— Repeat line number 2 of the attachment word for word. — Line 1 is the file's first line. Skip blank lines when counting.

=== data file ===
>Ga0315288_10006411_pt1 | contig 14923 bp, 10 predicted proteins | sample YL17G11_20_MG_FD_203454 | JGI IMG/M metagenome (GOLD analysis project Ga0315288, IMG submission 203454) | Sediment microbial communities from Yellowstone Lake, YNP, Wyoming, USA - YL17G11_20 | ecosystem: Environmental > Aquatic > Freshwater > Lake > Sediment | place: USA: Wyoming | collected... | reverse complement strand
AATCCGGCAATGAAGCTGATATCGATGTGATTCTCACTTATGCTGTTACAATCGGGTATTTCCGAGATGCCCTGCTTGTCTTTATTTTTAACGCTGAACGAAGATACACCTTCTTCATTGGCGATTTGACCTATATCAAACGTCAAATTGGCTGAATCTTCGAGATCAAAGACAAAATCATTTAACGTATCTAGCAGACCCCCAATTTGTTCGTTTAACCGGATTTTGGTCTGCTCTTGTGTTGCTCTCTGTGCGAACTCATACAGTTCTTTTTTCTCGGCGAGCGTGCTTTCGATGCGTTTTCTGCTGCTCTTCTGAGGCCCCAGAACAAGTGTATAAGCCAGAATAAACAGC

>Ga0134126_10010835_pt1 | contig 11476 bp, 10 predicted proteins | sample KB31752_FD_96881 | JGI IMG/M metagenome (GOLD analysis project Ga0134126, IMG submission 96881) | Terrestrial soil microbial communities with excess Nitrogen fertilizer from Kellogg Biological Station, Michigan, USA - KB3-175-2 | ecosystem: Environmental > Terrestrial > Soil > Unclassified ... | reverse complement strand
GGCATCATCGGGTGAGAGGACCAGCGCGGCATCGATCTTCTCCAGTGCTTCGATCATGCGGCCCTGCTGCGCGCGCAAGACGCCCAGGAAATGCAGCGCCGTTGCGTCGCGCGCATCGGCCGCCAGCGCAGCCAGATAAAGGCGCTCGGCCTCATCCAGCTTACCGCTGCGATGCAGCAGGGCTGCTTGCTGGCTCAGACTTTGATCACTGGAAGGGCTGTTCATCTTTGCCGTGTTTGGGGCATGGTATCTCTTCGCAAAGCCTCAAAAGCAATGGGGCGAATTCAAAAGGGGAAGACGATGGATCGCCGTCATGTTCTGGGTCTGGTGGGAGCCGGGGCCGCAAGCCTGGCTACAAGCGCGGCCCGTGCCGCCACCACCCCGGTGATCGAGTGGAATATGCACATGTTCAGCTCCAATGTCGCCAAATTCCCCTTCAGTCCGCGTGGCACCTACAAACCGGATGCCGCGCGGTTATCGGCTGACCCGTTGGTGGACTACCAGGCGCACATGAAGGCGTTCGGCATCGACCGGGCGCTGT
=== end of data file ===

AATCCGGCAATGAAGCTGATATCGATGTGATTCTCACTTATGCTGTTACAATCGGGTATTTCCGAGATGCCCTGCTTGTCTTTATTTTTAACGCTGAACGAAGATACACCTTCTTCATTGGCGATTTGACCTATATCAAACGTCAAATTGGCTGAATCTTCGAGATCAAAGACAAAATCATTTAACGTATCTAGCAGACCCCCAATTTGTTCGTTTAACCGGATTTTGGTCTGCTCTTGTGTTGCTCTCTGTGCGAACTCATACAGTTCTTTTTTCTCGGCGAGCGTGCTTTCGATGCGTTTTCTGCTGCTCTTCTGAGGCCCCAGAACAAGTGTATAAGCCAGAATAAACAGC